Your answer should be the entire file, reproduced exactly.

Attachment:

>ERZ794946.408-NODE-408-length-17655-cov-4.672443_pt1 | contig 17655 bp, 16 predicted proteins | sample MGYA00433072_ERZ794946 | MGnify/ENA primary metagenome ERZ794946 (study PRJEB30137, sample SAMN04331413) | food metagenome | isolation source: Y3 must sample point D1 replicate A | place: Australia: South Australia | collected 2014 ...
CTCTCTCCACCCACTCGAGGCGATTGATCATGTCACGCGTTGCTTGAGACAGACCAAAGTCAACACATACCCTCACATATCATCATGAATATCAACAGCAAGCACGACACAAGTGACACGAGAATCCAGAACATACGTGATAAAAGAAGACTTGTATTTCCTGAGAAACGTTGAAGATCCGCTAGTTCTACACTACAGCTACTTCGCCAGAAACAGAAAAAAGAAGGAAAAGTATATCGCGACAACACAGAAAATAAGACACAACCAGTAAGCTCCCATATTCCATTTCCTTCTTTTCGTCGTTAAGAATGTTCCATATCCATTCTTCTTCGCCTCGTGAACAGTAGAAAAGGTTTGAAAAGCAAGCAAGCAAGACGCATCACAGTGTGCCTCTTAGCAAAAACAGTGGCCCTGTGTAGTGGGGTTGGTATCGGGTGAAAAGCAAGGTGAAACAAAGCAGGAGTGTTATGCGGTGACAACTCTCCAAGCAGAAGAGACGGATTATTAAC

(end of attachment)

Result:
>ERZ794946.408-NODE-408-length-17655-cov-4.672443_pt1 | contig 17655 bp, 16 predicted proteins | sample MGYA00433072_ERZ794946 | MGnify/ENA primary metagenome ERZ794946 (study PRJEB30137, sample SAMN04331413) | food metagenome | isolation source: Y3 must sample point D1 replicate A | place: Australia: South Australia | collected 2014 ...
CTCTCTCCACCCACTCGAGGCGATTGATCATGTCACGCGTTGCTTGAGACAGACCAAAGTCAACACATACCCTCACATATCATCATGAATATCAACAGCAAGCACGACACAAGTGACACGAGAATCCAGAACATACGTGATAAAAGAAGACTTGTATTTCCTGAGAAACGTTGAAGATCCGCTAGTTCTACACTACAGCTACTTCGCCAGAAACAGAAAAAAGAAGGAAAAGTATATCGCGACAACACAGAAAATAAGACACAACCAGTAAGCTCCCATATTCCATTTCCTTCTTTTCGTCGTTAAGAATGTTCCATATCCATTCTTCTTCGCCTCGTGAACAGTAGAAAAGGTTTGAAAAGCAAGCAAGCAAGACGCATCACAGTGTGCCTCTTAGCAAAAACAGTGGCCCTGTGTAGTGGGGTTGGTATCGGGTGAAAAGCAAGGTGAAACAAAGCAGGAGTGTTATGCGGTGACAACTCTCCAAGCAGAAGAGACGGATTATTAAC